31.6 / 31.6 / 31.8 dB(A)
||31.7 / 33.3 dB(A)|
min: , med: , max: Voltcraft sl-320 (15 cm distance)
The D270 idles practically at room temperature. We measured a maximum of 26.5°C on the top, while the bottom also stayed fairly cool with a maximum of 29.3°C.
Even after running at high load for several hours, we measured a maximum of 29.4°C on the top and 34°C on the bottom - still very cool. The processor ran consistently at 1600 MHz without downclocking.
(+) The maximum temperature on the upper side is 29.4 °C / 85 F, compared to the average of 33 °C / 91 F, ranging from 21.6 to 53.2 °C for the class Netbook.
(+) The bottom heats up to a maximum of 34 °C / 93 F, compared to the average of 36.6 °C / 98 F
(+) In idle usage, the average temperature for the upper side is 25.3 °C / 78 F, compared to the device average of 29.8 °C / 86 F.
(+) The palmrests and touchpad are cooler than skin temperature with a maximum of 28 °C / 82.4 F and are therefore cool to the touch.
(±) The average temperature of the palmrest area of similar devices was 29.3 °C / 84.7 F (+1.3 °C / 2.3 F).
The built-in speakers are typical netbook fare. Decent treble, but nonexistent bass. Max volume, at least, is enough for personal listening. Of course, external speakers can be connected via the HDMI port or the 3.5 mm jack.
Intel specifies a TDP of 3.5 watts for the installed Atom N2600 processor. We measured a maximum power consumption of 7.5 watts from the wall under light load (vs. 12.2 watts in the older Acer Aspire One 522). Even under heavy load, we measured only 10.3 watts (Acer Aspire One 522: 22 watts). These measured rates are absolute peak values which should yield great battery life. The included 40 watt power adapter is more than sufficient.
|Off / Standby||0.2 / 0.2 Watt|
|Idle|| 5.9 / 6.8 / 7.5 Watt|
9 / 10.3 Watt|
Key: min: , med: , max: Voltcraft VC 940
One of the most important criteria in netbooks is battery life. The D270 has a fairly standard 6-cell battery rated at 49 watt hours which we put to the test with BatteryEater.
We ran Reader's test first, using Energy Saver mode with Bluetooth and wifi disabled and brightness at minimum. The netbook lasted a solid 9 hours and 36 minutes in this test.
In a more realistic test, we enabled wifi and set the brightness to 150 cd/m2 to simulate normal surfing behavior. The netbook lasted 8 hours and 24 minutes.
The low power consumption during load is impressive and is reason enough to perform the BatteryEater Classic test. For this test, we selected the high performance profile, enabled both wifi and Bluetooth, and set the brightness level to maximum. The result was remarkable: The Acer Aspire One D270 ran for 5 hours and 44 minutes. For comparison, the Acer Aspire One 522 shut down after only 3 hours and 21 minutes in this test. The Acer Aspire One D270 even delivers the same performance on battery power as in AC mode - not bad!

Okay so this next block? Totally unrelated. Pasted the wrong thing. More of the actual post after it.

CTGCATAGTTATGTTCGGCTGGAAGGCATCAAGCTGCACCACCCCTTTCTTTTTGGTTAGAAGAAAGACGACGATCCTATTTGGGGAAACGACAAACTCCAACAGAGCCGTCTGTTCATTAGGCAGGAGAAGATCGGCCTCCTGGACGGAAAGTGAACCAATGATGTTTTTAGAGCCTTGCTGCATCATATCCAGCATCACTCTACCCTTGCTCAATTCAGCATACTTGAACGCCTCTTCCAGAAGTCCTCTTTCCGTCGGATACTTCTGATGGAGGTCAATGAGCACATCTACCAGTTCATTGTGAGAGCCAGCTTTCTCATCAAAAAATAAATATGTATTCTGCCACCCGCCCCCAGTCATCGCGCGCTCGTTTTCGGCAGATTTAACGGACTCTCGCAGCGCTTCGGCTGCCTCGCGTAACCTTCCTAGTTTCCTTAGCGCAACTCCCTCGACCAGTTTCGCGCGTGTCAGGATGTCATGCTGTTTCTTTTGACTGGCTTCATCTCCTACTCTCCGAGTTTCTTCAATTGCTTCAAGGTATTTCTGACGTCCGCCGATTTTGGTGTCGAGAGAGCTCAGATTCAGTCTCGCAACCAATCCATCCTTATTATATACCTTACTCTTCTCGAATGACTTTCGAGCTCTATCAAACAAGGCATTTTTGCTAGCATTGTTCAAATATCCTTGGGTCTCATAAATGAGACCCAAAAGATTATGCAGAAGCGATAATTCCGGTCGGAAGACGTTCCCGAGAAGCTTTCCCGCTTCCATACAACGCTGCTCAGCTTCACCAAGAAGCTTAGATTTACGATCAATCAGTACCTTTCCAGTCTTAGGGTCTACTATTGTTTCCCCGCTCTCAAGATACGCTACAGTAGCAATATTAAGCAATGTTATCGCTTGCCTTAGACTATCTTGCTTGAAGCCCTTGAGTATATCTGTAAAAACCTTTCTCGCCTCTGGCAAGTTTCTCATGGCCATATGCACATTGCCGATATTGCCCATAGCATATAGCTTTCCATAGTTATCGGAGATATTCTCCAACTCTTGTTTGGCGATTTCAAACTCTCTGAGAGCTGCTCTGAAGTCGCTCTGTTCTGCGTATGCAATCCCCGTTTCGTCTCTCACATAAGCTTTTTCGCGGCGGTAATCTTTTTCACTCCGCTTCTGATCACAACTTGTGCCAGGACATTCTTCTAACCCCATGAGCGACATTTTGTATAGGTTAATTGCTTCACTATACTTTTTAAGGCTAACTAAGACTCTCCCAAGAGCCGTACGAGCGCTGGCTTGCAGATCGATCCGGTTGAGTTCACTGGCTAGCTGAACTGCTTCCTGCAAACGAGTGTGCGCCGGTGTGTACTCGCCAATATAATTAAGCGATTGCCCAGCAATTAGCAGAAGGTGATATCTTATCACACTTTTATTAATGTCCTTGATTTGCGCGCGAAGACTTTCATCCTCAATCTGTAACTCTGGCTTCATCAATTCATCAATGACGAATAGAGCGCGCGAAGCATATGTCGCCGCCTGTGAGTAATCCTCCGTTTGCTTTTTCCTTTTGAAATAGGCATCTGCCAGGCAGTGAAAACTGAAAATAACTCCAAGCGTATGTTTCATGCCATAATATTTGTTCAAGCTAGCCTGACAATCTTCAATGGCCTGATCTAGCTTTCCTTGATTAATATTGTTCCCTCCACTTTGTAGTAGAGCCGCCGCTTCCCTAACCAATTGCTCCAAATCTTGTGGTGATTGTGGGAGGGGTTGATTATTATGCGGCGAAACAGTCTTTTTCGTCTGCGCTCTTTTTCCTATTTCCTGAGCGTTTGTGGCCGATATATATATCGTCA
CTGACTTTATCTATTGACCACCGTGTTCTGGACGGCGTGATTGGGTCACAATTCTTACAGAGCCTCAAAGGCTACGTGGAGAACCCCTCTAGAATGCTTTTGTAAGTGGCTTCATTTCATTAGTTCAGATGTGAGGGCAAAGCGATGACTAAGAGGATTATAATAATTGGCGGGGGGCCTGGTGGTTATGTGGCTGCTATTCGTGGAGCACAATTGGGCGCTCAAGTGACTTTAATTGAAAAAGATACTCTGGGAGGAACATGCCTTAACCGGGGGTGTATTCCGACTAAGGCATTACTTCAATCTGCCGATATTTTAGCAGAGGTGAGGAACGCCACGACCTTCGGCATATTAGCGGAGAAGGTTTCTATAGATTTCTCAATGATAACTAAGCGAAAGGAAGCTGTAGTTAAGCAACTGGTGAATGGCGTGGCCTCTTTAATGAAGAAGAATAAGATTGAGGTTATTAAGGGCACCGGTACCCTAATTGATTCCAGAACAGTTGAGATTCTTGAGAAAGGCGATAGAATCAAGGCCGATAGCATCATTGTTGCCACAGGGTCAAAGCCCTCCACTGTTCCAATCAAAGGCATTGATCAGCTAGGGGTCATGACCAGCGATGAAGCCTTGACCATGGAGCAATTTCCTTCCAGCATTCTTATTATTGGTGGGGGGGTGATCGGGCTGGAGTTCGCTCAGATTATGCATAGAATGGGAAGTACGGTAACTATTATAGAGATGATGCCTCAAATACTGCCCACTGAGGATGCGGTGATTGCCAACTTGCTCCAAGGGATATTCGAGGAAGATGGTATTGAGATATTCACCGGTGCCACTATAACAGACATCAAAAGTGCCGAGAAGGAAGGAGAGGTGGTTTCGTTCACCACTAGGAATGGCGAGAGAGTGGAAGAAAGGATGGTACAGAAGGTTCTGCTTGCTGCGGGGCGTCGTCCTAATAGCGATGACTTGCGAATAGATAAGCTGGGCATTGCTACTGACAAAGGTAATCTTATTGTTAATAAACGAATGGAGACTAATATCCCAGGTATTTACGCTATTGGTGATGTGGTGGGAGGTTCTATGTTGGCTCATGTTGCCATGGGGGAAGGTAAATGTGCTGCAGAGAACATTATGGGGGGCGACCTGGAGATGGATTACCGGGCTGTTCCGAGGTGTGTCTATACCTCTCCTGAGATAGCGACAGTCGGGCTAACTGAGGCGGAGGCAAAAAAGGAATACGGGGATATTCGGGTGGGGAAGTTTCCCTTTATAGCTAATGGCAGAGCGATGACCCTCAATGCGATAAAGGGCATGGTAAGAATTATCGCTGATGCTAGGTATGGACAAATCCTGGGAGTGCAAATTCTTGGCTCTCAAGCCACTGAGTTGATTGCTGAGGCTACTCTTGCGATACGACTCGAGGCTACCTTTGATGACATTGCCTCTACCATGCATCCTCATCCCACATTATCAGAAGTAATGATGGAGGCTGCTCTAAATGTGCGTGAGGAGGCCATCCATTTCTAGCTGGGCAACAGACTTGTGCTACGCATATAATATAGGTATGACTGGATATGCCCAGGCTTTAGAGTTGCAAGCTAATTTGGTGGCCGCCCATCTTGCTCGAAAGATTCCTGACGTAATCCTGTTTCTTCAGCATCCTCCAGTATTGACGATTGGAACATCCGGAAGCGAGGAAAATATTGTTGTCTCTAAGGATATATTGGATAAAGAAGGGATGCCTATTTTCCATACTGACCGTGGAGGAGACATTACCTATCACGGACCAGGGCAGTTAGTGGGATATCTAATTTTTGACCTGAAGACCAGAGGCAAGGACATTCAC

The Acer Aspire One D270 won't impress anyone with its performance. Intel's new N2600 processor is only slightly faster than the old Atom N550 - enough for basic Office work, web surfing, and music and (standard definition) movies, but that's about it.
The D270 does score a win with its impressive battery life, particularly under load (344 minutes). Other major benefits include Bluetooth 4.0, great thermals and noise levels, and a non-glare screen with just enough brightness to be functional outdoors.
The netbook-standard 10.1 inch screen, with its low 1024 x 600 resolution and poor contrast, is a crippling disability for all but the most basic of tasks. The onboard Intel graphics is another sore spot, particularly with the availability of far more capable E-series processors from AMD. Netbooks based on E-series chips, such as the Asus Eee PC 1015B, provide better performance at the cost of moderately lower battery life.
You know the tradeoff: if the standard limitations of a netbook - chiefly the poor, low-res screen and paltry performance, are deal-breakers for you, the D270 and Cedar Trail platform will do nothing to change your mind. But if you can live with those limitations, the D270 is an excellent contender for EUR 300 ($400 USD).